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Where Bangkok recently lost a cultural treasure, it has discovered dozens of ancient antiquities – right under its feet.

Seventy-seven fossils discovered embedded in the walkways around Siam Square, including near the site of the former Scala Theater, were confirmed yesterday to be cephalopods up to hundreds of millions of years old.

The specimens, called ammonites, were believed to have been added to the terrazzo flooring which was manufactured abroad before being imported.

Attention to the fossils was first called Sunday when Supatcha Damrongmanee posted on social media that she had found several at the Siam Square One shopping mall. Supatcha also posted dozens of pictures of what look to be coiled, snail-like forms embedded into the terrazzo, which is made by cementing small stones, marble or granite into a mosaic.

“I was taking a walk in Siam Square on Sunday and found the first fossil, and I was so excited,” Supatcha told Coconuts Bangkok. “Then I walked further and saw more of them.”

Photo: Supatcha Damrongmanee / Courtesy

Supatcha said she graduated from the Department of Geology of Chulalongkorn University, so she can recognize a fossil.

“I know a thing or two about rock layers and fossils, so I could say right away that the fossils were real,” she added.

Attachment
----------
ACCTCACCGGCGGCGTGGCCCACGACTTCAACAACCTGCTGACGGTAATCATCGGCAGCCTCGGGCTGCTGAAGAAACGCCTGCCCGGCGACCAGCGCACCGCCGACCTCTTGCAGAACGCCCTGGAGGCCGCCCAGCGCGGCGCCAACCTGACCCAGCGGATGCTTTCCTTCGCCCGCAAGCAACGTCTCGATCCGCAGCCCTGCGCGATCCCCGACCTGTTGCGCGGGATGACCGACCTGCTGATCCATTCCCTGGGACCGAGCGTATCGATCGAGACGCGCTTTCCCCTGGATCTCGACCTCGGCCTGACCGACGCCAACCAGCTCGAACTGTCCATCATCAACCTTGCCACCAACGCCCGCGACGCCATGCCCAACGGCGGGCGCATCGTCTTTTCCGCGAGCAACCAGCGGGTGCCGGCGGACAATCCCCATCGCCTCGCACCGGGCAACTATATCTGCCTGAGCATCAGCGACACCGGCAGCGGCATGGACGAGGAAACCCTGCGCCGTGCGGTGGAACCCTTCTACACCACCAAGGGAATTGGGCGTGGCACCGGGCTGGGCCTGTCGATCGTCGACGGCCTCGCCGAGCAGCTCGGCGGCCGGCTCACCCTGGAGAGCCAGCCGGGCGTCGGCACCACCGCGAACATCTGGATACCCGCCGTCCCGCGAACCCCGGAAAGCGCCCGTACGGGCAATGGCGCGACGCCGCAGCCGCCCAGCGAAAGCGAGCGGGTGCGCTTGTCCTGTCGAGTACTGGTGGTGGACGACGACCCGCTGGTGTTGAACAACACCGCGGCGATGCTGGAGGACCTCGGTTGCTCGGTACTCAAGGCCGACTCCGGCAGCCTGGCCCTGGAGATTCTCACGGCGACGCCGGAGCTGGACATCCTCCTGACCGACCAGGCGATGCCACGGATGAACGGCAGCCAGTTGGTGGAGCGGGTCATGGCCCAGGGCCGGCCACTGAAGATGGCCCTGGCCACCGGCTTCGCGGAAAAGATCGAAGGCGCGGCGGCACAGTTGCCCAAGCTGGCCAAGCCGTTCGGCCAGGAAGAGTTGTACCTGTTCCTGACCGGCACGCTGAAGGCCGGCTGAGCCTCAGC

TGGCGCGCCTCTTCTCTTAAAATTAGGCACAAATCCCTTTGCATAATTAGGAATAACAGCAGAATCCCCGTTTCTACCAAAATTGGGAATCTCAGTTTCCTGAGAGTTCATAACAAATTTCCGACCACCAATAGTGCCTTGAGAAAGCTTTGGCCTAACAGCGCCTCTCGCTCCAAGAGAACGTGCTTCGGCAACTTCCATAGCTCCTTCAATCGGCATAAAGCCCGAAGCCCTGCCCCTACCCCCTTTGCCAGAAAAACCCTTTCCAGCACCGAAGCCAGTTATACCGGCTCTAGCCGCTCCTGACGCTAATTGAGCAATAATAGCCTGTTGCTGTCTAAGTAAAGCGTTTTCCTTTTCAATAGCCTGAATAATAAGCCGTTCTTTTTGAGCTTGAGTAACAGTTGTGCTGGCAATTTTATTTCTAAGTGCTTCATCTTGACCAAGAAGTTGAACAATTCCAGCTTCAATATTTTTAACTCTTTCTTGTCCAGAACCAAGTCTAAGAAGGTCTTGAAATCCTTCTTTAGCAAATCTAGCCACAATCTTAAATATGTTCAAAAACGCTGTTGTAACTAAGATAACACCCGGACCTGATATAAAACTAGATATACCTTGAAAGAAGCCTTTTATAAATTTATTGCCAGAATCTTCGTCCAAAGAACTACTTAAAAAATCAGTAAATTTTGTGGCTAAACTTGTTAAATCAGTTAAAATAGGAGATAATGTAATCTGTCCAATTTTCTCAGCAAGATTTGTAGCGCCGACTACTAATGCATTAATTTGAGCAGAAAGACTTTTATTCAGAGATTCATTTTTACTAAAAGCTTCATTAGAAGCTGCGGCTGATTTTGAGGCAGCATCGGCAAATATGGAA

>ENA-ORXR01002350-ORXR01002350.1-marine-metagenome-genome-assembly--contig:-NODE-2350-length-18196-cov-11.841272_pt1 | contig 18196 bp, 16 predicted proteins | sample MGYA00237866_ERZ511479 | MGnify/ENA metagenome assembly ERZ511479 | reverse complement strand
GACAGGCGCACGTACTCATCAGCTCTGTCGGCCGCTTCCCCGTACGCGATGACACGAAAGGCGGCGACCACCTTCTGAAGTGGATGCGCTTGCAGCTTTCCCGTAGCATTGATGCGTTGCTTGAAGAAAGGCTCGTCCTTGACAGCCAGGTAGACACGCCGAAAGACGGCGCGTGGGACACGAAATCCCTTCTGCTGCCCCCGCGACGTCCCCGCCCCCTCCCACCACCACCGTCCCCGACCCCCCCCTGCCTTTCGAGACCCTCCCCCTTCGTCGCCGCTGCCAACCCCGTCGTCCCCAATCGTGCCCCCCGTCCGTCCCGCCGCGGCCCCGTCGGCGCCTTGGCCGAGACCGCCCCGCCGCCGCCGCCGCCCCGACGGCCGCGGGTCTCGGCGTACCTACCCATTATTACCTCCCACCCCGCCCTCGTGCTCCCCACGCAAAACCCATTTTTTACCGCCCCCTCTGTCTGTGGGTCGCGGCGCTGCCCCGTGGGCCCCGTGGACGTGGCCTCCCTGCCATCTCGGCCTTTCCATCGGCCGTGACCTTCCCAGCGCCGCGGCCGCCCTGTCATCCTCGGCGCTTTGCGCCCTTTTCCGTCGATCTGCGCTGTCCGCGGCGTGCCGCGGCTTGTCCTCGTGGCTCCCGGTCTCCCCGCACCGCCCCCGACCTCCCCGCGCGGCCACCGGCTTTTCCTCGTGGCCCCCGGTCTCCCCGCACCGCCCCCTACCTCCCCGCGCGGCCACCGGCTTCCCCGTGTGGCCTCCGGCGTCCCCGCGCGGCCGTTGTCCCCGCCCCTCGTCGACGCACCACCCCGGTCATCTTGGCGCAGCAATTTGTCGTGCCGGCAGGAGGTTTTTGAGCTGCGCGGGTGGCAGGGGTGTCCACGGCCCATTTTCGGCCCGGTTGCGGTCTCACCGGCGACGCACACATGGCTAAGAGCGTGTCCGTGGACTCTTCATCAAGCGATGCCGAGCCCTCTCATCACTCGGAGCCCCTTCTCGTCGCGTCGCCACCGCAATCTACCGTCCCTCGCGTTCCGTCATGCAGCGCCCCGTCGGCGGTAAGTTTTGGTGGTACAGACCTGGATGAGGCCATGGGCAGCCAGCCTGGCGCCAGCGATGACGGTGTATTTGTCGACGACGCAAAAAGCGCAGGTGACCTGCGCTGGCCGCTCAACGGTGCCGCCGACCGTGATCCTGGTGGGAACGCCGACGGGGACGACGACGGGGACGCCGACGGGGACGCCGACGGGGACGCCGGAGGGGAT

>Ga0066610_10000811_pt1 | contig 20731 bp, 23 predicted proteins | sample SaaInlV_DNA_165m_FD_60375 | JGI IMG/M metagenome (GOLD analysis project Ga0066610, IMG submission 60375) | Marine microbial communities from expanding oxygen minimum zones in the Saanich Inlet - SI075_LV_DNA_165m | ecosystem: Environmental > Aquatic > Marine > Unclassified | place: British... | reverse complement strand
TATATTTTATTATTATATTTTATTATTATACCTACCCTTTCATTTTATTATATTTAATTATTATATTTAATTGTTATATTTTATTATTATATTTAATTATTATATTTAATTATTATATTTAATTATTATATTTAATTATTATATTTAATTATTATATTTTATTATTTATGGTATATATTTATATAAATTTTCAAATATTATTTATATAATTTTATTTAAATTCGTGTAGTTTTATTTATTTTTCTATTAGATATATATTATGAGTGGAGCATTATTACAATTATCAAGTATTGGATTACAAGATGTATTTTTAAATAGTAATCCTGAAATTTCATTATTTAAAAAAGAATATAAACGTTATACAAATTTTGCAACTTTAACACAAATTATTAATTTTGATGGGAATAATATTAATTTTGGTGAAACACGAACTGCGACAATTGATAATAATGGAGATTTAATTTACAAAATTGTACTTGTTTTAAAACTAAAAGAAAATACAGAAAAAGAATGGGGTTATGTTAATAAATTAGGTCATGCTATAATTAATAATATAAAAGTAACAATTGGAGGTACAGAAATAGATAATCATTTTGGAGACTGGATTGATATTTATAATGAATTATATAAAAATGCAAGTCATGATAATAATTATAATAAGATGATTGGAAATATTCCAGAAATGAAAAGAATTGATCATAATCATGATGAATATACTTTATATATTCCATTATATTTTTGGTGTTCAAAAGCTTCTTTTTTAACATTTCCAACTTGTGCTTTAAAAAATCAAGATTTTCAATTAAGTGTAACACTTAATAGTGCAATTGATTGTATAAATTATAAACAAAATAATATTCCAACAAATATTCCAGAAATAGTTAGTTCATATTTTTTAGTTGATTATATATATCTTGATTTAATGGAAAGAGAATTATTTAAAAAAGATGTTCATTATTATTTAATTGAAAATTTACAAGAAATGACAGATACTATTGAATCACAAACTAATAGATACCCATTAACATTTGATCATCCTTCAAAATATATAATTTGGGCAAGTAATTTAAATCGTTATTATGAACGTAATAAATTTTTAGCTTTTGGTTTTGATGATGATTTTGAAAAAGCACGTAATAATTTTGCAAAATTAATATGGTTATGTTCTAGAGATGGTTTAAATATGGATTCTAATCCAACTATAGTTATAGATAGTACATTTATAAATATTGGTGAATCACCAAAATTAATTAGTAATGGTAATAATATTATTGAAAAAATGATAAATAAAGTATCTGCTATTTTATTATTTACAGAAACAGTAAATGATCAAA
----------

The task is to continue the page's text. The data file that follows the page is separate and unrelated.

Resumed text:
Department geologist Adul Kavira and his team went to the site Wednesday and confirmed the authenticity of the ammonite fossils. They range in size from 2 centimeters to 12 centimeters. They are believed to have been imported from numerous sources abroad – but mostly Madagascar. 

The fossils were embedded in the walkways of Siam Square Soi 7 and nearby areas, covering where the cinema gem was completely demolished to make way for a new shopping mall. Much of the flooring was recently installed, details of which were in a 2019 construction contract with Chulalongkorn University, which owns the land.

Photo: Supatcha Damrongmanee / Courtesy

The school’s property management office said it could not identify the contractors since “many of them” were hired for the work. 

Ammonite fossils, imprints of extinct molluscs, usually take spiral forms.

It’s not uncommon to find fossils in construction materials. Suwit Kosuwan, a senior expert on mineral resource management, told Thai PBS that the ammonites were not from Thailand due to their age.

Suwit believes that the contractors bought the fossils online, where specimens ranging from 66-million- to 100-million-years-old are sold, to add to the terrazzo. 

Photo: Supatcha Damrongmanee / Courtesy
Photo: Supatcha Damrongmanee / Courtesy
Photo: Supatcha Damrongmanee / Courtesy
Photo: Supatcha Damrongmanee / Courtesy
Photo: Supatcha Damrongmanee / Courtesy
Photo: Supatcha Damrongmanee / Courtesy
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